Taking on social problems through games, “Games for Change” believes that games can offer more than just fun

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With the rising number of players and the appearance of new technologies, gaming has been constantly growing and evolving. It’s gone beyond simple play as eyes are turning to content that contributes to fields such as education and medicine.

Since its foundation in 2004, U.S.-based NPO Games for Change (G4C) has been taking on the challenge of driving social change through games. G4C is led by its president, Susanna Pollack, who believes that games are a technology whose value isn’t limited to simply entertainment, but which has the potential to change society. We talked to her about the organization’s mission and activities and about her own ideas, exploring the potential of games and the future relationship between games and society.

Susanna Pollack, president of Games for Change

Games Can Make the World a Better Place. G4C’s Activities Around the World

─First, please tell us a little about G4C’s activities.

Pollack: Our mission is to make the world a better place by closely studying and using games and immersive media like virtual and augmented reality. We are building a movement to pursue this mission through our local chapters and programs around the world.

Our actual activities are really diverse, but we are best known for holding a major event every year, the Games for Change Festival, in New York. We have many other programs, for example, the Games for Change Student Challenge, where we work with young people over the course of a year to develop games that help tackle social problems.

In 2017, we also launched XR for Change. Through this project, we’re exploring how to use the latest XR technologies, like AR and VR, to have the most positive impact on society.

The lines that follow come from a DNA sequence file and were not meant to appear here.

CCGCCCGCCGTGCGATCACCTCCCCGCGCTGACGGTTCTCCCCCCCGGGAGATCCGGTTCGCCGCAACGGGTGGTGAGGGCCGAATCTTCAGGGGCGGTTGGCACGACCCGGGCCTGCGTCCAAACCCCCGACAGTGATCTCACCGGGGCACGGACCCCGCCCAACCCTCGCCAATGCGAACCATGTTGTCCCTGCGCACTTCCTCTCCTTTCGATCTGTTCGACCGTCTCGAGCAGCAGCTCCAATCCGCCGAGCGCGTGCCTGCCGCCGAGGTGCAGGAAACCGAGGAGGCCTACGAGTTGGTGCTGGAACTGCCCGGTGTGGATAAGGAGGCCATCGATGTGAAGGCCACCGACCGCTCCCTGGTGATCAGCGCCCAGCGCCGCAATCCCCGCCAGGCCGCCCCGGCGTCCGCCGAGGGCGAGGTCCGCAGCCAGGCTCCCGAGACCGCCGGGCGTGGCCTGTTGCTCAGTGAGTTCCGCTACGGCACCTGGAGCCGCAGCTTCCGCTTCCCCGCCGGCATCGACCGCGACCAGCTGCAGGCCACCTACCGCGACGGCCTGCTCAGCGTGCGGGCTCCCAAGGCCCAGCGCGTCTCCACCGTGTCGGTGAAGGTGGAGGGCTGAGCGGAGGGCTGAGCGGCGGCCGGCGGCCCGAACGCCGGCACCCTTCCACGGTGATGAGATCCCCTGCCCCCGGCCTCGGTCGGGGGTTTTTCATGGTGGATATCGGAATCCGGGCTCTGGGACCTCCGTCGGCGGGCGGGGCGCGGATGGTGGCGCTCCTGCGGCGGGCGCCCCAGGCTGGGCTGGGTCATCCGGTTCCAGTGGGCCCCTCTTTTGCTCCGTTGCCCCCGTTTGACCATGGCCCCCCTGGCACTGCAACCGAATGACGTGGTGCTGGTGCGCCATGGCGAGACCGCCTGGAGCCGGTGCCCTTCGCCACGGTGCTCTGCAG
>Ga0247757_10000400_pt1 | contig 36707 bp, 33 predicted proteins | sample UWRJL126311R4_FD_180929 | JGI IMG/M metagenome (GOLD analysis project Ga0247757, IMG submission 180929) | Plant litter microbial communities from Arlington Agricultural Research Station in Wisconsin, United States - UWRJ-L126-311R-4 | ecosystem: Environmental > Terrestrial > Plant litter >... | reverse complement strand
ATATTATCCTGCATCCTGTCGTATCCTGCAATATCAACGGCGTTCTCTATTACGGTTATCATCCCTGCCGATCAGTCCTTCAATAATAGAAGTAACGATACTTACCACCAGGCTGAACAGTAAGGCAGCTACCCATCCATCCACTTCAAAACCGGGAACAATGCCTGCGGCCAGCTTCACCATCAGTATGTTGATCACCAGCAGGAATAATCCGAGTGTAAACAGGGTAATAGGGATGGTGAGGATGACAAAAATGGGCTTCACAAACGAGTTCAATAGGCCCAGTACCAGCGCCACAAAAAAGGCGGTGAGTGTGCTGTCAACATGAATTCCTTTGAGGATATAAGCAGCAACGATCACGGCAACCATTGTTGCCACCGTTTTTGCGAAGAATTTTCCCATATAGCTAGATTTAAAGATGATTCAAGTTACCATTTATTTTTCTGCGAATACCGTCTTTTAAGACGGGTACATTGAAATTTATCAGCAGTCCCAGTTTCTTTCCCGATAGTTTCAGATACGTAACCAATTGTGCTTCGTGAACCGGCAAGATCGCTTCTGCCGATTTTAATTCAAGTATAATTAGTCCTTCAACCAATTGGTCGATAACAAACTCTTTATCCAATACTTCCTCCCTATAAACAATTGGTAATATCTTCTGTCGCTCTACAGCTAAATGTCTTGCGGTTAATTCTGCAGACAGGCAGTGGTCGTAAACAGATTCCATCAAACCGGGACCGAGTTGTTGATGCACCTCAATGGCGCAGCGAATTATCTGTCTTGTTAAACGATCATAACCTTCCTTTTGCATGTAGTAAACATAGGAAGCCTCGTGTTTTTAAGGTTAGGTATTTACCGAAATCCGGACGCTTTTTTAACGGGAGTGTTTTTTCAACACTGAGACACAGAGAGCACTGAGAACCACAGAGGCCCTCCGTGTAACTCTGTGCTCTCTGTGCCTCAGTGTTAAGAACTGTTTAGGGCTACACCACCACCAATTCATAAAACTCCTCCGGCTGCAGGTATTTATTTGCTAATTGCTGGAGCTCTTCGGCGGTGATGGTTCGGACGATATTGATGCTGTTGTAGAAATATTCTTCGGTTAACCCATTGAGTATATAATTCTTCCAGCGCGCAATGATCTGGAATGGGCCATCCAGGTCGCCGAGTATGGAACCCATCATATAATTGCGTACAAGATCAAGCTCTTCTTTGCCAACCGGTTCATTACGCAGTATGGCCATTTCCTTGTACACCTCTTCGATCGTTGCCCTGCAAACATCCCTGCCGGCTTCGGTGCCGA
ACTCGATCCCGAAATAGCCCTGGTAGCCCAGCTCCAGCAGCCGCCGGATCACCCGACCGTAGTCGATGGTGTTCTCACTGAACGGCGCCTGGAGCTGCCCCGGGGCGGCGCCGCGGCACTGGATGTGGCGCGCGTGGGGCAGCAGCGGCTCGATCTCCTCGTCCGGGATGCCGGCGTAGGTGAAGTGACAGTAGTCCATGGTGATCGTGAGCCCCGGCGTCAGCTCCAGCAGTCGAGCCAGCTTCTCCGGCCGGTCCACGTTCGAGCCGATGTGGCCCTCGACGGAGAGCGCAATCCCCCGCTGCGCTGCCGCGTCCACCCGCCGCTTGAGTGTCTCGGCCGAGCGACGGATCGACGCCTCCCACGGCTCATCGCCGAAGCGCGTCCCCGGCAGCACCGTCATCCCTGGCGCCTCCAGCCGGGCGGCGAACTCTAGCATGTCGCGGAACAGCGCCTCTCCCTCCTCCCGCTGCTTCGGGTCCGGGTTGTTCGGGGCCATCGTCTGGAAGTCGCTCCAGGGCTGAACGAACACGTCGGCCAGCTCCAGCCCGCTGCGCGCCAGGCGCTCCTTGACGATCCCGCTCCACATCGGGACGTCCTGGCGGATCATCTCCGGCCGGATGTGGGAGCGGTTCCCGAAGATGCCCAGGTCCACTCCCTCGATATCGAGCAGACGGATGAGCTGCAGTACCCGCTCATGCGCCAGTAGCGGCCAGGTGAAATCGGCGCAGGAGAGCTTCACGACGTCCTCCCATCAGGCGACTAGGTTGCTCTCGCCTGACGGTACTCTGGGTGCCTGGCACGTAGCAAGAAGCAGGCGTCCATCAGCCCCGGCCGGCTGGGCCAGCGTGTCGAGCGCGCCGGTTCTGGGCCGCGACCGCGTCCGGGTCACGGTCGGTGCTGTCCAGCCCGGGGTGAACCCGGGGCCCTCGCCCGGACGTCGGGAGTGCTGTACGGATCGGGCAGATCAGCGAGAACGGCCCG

The 2022 Games for Change Festival featured over 100 sessions encompassing games and technologies related to education, social issues, and health and wellness, discussions focusing on immersive experiences, and more. The 2023 Games for Change Festival will be held at The Times Center from July 18 to 20 (visit site)

─So I see that G4C is engaged in a broad range of activities. How did the organization come to be in the first place?

Pollack: I joined the organization in 2014, and I wasn’t involved when it was founded in 2004, but it was initially launched by a group of around 40 game designers, researchers, and educators who believed that the value of games went beyond just entertainment. They created the Games for Change Festival and started the community as a place to share ideas.

─When did you yourself first come to feel that games had more value to offer than just entertainment value?

Pollack: One of the things that makes games so different from other media is that they’re interactive. The bi-directionality of that communication makes it possible for game players to take a more active approach when engaging with topics and issues. Because of that, they can use games to learn about topics in depth and explore complex issues. Not only that, games can provide players with new perspectives and enable them to collaborate with others.

I think that, because of this potential, games are powerful technologies which can serve as prototypes of new ideas and which can bring about social change.

ADHD Treatment and Virtually experiencing the Horrors of Nuclear Weapons. Games and VR Works that Tackle Real Social Issues

─What examples could you share of new ideas for addressing social issues through games and for using games to positively affect society?

Pollack: There are lots of examples. For instance, scientists in California developed a video game called “EndeavorRx” (Akili Interactive Labs) for use in the treatment of ADHD. The FDA (U.S. Food and Drug Administration) has officially recognized its effectiveness, and we’re now seeing doctors prescribe the game to children to treat their ADHD.

EndeavourRx was developed by Akili Interactive Labs, a U.S.-based venture company, for use in digital treatment aimed at improving the attention functions primarily of children with ADHD aged 8 to 12.

Pollack: In addition to games, there are also some really interesting VR experiences. One is “On The Morning You Wake (To the End of The World),” which allows users to experience close-up the threat of nuclear weapons.